30 years of IVF in Flanders
For three decades, scientists in Flanders have been helping couples conceive via in-vitro fertilisation.
Attitudes have changed since Belgium’s first IVF birth
Next week, on 24 October, Tina will celebrate her 30th birthday. That it’s also the 30th anniversary of in vitro fertilisation (IVF) in Belgium is no coincidence. “I had contact with her until a few years ago,” said Paul Devroey, one of the doctors responsible for bringing Tina into the world, making history in the process. “But then she decided she’d rather be out of the picture, I guess. She’d been in the public eye, on television and in the papers.”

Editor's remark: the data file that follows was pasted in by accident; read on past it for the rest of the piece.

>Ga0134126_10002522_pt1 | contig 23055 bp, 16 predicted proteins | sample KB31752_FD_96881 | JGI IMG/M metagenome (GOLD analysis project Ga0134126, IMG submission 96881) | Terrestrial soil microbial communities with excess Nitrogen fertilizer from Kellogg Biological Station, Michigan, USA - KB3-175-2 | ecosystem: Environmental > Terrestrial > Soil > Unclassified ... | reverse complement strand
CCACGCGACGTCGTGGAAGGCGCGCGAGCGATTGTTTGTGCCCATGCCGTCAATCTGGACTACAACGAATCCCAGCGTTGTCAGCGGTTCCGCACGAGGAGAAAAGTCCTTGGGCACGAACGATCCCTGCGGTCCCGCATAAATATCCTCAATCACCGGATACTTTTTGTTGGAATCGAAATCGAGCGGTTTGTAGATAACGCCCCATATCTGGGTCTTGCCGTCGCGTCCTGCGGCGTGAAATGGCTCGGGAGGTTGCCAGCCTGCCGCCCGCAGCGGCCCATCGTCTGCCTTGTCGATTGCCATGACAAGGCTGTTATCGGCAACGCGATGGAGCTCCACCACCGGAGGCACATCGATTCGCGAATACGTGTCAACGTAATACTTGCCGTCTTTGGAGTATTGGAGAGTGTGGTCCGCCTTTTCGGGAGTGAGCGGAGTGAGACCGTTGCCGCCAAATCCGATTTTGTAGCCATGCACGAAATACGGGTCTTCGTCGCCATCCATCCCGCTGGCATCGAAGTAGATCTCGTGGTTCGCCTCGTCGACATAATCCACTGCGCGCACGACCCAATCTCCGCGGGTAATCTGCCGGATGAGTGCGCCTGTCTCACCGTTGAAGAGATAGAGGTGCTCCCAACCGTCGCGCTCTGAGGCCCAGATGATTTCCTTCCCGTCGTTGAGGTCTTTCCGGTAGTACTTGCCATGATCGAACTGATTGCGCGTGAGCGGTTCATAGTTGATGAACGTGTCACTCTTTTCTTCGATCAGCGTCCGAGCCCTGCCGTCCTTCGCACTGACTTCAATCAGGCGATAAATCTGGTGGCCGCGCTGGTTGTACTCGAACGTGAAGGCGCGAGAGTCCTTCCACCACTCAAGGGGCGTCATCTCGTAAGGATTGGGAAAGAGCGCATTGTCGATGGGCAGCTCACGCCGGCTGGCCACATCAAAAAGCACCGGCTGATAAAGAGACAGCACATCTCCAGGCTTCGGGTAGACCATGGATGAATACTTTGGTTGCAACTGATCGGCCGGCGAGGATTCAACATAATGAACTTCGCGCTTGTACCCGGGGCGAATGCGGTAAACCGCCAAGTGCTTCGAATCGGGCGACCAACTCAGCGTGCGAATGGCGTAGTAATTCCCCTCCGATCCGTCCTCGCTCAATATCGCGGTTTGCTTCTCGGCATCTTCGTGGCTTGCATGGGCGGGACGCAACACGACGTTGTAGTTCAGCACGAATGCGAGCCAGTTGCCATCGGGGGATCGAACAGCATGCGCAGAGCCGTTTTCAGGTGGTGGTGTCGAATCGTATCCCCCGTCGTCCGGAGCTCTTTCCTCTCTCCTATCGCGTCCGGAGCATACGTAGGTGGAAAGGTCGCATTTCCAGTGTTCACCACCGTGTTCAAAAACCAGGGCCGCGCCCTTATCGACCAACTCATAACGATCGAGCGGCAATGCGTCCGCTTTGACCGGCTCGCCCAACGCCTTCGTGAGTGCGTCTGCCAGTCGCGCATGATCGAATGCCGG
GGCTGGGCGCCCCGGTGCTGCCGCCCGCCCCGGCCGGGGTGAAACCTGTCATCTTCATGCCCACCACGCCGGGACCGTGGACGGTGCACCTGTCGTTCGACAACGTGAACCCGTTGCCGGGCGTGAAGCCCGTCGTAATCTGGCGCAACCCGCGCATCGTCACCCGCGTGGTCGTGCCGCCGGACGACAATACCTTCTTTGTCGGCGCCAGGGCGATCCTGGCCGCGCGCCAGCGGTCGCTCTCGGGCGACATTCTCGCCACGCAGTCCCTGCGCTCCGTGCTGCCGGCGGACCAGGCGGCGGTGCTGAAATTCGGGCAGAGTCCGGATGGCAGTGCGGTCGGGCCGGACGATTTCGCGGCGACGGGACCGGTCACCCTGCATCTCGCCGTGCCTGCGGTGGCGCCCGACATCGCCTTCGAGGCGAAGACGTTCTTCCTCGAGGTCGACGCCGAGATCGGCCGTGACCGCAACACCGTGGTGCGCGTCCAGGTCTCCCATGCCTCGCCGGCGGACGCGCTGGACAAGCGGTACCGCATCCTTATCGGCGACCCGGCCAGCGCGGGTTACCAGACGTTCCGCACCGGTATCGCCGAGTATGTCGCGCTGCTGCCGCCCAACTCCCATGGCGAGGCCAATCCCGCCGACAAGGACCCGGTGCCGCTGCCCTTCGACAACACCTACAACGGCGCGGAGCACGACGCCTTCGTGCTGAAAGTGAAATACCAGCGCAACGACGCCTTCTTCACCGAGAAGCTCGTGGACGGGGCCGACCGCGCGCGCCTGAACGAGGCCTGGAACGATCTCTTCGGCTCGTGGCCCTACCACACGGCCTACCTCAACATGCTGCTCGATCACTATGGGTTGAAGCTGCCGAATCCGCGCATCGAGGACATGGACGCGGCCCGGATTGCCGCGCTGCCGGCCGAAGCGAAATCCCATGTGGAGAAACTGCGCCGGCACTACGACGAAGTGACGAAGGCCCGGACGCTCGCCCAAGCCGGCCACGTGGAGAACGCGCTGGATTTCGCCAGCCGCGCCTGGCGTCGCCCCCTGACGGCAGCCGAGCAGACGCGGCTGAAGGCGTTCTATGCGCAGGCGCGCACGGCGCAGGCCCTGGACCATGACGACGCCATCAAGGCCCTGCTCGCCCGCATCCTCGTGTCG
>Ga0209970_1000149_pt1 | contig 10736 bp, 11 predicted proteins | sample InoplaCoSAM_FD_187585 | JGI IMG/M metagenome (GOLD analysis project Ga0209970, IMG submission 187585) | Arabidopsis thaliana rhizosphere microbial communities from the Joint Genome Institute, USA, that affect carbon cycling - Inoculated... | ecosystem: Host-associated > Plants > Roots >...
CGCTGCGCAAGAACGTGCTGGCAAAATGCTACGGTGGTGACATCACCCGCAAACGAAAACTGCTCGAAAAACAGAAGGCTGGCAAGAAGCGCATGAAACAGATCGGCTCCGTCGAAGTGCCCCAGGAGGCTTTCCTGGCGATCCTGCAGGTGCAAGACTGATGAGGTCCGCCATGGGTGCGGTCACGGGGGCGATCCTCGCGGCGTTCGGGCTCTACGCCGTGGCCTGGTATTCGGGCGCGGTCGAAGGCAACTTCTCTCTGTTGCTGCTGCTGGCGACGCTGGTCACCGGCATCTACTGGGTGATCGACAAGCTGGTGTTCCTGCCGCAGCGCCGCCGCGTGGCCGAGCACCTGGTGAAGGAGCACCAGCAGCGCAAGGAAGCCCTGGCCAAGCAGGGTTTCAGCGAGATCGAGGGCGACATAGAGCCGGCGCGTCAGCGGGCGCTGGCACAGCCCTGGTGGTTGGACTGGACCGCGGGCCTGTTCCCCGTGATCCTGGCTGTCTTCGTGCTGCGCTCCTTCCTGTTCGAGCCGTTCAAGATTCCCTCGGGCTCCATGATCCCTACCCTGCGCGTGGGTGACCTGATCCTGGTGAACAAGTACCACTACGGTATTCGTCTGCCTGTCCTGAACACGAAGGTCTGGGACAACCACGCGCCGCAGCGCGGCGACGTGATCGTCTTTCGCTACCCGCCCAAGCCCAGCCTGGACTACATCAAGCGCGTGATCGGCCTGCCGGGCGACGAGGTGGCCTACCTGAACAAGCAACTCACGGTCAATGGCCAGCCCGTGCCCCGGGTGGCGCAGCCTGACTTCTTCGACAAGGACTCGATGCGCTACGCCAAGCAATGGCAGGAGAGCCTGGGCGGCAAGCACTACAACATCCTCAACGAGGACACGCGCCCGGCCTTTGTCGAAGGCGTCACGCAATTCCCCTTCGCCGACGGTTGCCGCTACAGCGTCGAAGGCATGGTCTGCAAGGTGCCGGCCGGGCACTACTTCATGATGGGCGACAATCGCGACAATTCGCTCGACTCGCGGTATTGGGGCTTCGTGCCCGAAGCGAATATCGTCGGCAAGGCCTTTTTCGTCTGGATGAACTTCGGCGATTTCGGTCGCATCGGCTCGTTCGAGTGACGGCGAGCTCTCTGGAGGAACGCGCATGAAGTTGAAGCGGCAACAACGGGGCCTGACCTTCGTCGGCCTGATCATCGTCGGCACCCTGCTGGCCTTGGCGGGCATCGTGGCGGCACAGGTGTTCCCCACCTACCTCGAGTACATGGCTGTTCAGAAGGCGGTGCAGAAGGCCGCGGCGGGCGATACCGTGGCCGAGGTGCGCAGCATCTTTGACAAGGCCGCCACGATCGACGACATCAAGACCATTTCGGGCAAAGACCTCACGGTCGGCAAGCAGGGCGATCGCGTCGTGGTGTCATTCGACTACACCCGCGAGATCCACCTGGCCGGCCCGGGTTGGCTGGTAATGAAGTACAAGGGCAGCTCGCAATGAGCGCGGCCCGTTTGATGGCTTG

Tina, from Opwijk, Flemish Brabant, was conceived at the university hospital in Brussels in 1983 and nine months later became the country’s first recognised birth by IVF. She was not, however, actually the first “test tube” baby in Belgium. That honour goes to the university hospital in Leuven, which had succeeded in bringing a child into the world by IVF five months earlier.
Two things stopped UZ Leuven from claiming its milestone: the family wanted no publicity and have never been identified, and the hospital found itself in a difficult situation as the procedure was forbidden according to the Papal encyclical Humanae Vitae.
At the time, the University of Leuven (KUL) was under tighter control from the Catholic church authorities; its reticence on religious-ethical grounds led it to hand over dominance in the field – not only in Belgium but across Europe – to Leuven graduate Paul Devroey and former paediatrician André Van Steirteghem of the Free University of Brussels (VUB).